Icarus -- Written in the form of a modern myth, Edwin Sanchez' Icarus depicts an impoverished sister and brother named Altagracia and Primitivo, who become squatters in a small cottage on an unnamed beach. Apparently the wheelchair-bound Primitivo is a world-class swimmer, and his facially disfigured sister is training him to swim so fast that he can "touch the sun" that bobs tantalizingly on the morning horizon. They are accompanied by a mental defective, Mr. Ellis (Clyde Simon), who tends to his stuffed cat, Betty, and is given to obsessive recitations ("I'm not staring, I'm not staring. Am I staring?"). This flawed trio is soon joined by Beau, a man in a stocking mask, who claims to have been horribly mangled in a car accident. In the first act, Sanchez and director Caleb J. Sekeres create a series of telling moments that seems to presage interesting events. But a refreshingly genuine and teasing relationship between brother and sister disintegrates in act two under the weight of too much rib-nudging symbolism. If Sanchez had pulled out all the unnecessary references to touching the sun (We get it -- it's in the freaking title!), Primi and Beau's forced swimming competition, and some clunky poetry, Icarus could have avoided another meltdown. Presented by Convergence-Continuum through July 15 at the Liminis, 2438 Scranton Rd., 216-687-0074. -- Howey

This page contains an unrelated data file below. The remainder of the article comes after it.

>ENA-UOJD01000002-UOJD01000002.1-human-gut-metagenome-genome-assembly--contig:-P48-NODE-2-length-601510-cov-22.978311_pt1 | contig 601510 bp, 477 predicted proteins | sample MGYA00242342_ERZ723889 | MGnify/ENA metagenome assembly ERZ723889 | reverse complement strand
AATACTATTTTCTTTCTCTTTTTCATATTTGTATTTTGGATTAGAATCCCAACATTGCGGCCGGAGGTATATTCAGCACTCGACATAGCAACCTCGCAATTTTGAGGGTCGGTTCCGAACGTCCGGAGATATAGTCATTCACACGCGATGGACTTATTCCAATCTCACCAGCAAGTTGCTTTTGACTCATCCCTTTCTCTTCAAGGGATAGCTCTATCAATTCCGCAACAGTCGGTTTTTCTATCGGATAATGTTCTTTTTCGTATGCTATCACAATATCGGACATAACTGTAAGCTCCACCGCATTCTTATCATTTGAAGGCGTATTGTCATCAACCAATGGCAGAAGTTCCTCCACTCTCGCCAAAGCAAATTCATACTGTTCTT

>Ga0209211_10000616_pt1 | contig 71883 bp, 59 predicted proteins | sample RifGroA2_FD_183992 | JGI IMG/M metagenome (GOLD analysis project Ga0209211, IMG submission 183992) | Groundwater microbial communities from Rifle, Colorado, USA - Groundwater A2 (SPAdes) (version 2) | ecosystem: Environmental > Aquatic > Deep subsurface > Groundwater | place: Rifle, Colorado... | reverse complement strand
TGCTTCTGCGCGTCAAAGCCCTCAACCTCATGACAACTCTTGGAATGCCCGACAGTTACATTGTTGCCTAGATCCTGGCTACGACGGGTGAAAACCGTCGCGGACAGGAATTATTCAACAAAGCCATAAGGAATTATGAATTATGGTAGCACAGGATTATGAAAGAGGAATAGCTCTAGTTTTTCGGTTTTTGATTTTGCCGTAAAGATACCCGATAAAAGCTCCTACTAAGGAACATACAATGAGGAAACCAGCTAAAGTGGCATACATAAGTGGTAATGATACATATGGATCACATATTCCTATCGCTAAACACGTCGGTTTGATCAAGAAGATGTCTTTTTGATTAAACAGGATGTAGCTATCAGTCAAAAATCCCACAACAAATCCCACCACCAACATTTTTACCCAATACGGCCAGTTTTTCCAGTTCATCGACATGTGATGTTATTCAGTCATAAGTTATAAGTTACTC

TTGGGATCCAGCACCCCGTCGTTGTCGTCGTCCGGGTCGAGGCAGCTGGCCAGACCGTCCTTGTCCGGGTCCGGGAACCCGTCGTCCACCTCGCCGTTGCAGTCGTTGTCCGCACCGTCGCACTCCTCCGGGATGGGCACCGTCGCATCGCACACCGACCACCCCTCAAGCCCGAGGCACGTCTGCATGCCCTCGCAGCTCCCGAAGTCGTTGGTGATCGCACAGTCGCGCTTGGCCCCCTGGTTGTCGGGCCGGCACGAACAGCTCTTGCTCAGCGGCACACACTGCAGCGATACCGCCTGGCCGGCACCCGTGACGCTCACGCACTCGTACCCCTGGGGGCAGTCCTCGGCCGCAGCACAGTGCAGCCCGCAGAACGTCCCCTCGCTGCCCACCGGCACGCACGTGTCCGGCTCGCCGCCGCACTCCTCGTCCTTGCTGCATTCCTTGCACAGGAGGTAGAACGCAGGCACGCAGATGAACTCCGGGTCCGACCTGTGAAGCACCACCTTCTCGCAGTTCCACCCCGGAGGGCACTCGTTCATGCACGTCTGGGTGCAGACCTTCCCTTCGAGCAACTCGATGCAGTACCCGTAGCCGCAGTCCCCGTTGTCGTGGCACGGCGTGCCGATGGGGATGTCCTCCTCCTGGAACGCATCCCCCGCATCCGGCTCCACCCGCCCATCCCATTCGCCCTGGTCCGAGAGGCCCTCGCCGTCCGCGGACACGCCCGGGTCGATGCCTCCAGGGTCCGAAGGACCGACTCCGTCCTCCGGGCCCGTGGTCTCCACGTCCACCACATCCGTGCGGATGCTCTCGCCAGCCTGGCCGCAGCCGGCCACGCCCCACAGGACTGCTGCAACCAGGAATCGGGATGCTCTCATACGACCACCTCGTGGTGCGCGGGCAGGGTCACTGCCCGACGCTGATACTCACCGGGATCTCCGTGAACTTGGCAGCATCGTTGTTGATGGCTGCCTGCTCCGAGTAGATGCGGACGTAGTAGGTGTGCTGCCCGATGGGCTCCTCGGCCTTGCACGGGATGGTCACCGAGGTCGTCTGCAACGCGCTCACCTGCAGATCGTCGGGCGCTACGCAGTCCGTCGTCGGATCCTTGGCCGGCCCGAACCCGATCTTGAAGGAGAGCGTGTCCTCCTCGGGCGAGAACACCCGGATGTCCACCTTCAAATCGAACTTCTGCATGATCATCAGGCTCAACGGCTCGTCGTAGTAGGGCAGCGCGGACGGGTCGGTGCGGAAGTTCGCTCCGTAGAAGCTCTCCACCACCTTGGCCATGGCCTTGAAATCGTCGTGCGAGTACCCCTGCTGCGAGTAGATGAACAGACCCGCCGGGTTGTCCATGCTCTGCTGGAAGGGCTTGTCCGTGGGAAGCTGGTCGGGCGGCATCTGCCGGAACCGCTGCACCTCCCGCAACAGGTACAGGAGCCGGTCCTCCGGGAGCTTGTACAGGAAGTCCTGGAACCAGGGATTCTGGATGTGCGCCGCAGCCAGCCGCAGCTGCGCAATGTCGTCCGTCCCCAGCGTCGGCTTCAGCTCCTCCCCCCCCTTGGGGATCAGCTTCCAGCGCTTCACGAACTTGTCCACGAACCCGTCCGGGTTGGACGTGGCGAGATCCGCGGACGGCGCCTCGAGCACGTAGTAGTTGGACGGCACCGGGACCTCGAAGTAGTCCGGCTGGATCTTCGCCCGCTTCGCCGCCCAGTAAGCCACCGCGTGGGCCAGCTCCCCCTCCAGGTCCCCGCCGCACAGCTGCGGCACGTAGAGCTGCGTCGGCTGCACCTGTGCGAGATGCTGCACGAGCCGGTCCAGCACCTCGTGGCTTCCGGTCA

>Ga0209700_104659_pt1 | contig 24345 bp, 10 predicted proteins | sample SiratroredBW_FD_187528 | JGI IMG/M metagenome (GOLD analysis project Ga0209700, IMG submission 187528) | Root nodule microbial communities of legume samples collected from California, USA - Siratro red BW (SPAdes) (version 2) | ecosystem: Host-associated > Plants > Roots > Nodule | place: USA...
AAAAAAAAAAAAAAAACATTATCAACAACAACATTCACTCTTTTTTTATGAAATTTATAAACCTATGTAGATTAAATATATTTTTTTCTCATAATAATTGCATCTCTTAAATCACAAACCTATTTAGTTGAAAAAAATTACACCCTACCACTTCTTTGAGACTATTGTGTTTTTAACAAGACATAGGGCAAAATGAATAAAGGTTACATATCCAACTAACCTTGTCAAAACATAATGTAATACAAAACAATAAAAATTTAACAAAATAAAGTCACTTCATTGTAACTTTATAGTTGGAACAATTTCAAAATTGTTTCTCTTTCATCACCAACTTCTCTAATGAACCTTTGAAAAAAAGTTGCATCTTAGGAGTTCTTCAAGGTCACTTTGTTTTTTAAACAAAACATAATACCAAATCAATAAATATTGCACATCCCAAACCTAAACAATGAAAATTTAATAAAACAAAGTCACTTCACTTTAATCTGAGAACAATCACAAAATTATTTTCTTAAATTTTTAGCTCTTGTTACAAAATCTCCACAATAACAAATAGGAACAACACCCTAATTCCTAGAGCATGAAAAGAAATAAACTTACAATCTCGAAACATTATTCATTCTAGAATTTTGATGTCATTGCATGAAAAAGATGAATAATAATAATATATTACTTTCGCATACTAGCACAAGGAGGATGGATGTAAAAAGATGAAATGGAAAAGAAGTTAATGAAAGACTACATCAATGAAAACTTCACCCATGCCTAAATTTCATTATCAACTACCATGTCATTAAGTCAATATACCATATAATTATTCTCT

Kiss Me Kate -- You'd think a young cast would relish the opportunity to sink its claws into such a juicy slab of theater, since it features a fangs-out, love-hate battle between the two leads, and more witty and wonderful Cole Porter tunes than you can shake a Dove Bar at. But this exercise is only haphazardly as rousing and sprightly as it ought to be. The difficulties with this Cain Park production are summed up in the second-act reprise of the lovely Porter song "So in Love," which is sung by Steel Burkhardt, playing Fred Graham with virtually no sense of place, time, or character. The handsome but largely unemotive actor plays opposite Emily Krieger, who can't seem to surmount her chirpy-cheerleader good looks and give Lilli the edge and sensuousness she needs. Since their tumultuous relationship ignites only fitfully, the entire enterprise has to work doubly hard to make things click. Now and then, a moment works beautifully -- particularly a long and complex dance built around "It's Too Darn Hot," which displays a galaxy of moves designed by choreographer Martin Cespedes. But overall, this is a Kiss you may want to wipe off on your sleeve. Through July 9 at Cain Park, Lee Rd. and Superior Rd., Cleveland Hts., 216-371-3000. -- Howey